(a) a well layer of the quantum well structure has substantially the same thickness as a Bohr radius of an exciton,

(b) the magnitude of the biasing electric field is selected such that a distance between centers of gravity, of an electron and a hole which constitute the exciton is from a fraction of to substantially equal to the effective Bohr radius,

(c) the thickness and the potential of a barrier layer of the quantum well structure are selected such that the increase in the width of the absorption peak of the exciton which is caused by the ionization due to the tunneling effect of the exciton under the biasing electric field is smaller than the width of the absorption peak under no electric field,

(d) the wavelength of the light to activate the device is selected such that the energy hω of the photon is substantially equal to or slightly smaller than Eex/2, where Eex is the generation energy of the exciton of the quantum well structure, and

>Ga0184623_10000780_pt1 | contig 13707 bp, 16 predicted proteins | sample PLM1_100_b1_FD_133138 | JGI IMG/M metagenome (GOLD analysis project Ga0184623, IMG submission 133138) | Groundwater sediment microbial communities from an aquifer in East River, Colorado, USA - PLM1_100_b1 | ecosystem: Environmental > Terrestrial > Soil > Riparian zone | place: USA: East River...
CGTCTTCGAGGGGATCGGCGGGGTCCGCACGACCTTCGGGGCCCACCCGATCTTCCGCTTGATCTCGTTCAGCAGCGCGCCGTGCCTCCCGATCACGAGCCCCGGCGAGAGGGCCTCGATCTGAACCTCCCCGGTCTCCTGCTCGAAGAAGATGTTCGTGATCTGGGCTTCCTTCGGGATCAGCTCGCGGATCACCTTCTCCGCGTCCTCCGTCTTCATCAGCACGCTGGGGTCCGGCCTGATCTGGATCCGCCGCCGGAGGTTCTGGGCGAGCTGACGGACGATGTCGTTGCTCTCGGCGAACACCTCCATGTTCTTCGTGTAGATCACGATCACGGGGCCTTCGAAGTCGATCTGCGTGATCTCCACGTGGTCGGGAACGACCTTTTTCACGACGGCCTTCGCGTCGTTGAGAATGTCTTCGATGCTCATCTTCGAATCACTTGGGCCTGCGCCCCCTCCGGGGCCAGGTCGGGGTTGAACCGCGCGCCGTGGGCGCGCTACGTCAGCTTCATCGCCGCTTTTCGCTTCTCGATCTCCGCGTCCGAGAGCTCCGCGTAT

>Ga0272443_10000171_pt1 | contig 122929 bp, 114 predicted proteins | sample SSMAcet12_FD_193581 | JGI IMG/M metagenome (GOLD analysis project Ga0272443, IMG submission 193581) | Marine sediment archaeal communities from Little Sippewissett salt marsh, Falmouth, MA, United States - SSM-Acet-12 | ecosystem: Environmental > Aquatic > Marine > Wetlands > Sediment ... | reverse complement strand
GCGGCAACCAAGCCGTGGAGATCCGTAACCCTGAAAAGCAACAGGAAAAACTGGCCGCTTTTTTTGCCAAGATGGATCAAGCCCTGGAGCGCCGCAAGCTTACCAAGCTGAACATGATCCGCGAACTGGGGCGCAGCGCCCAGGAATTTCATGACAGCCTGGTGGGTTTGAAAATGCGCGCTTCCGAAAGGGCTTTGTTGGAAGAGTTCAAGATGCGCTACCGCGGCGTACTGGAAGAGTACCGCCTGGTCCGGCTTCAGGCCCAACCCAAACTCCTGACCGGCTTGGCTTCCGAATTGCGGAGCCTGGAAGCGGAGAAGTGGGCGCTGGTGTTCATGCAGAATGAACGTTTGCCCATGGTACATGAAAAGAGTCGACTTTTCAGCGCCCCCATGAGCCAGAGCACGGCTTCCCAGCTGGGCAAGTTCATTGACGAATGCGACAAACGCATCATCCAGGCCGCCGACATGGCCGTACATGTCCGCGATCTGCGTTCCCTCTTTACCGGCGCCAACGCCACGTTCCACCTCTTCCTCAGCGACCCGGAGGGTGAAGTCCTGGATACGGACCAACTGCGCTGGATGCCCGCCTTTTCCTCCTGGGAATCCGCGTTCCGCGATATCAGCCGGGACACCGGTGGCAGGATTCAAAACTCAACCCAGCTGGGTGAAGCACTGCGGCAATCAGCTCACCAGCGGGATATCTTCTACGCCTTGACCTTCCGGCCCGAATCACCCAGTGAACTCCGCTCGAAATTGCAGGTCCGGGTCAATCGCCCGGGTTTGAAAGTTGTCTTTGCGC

(e) the light which activates the device is a polarized light whose electric field vector has a component normal to the layers of the quantum well structure.

The inventors of the present invention found that large optical nonlinearity is attained at hω≈Eex/2 when an appropriate electric field is applied to an appropriate quantum well structure (QWS), and they named it as a GDM effect, which was reported by the inventors in Physical Review Letters, No. 61, p 613 (1988) and Physical Review, No. B37, p 8527 (1988).

In the present invention, the GDM effect is applied to the NOD.

The QWS is used as the NOM for the NOD, and an appropriate electric field (biasing electric field) is applied to the QWS to create the GDM effect. The light used is selected to meet hω≈Eex/2.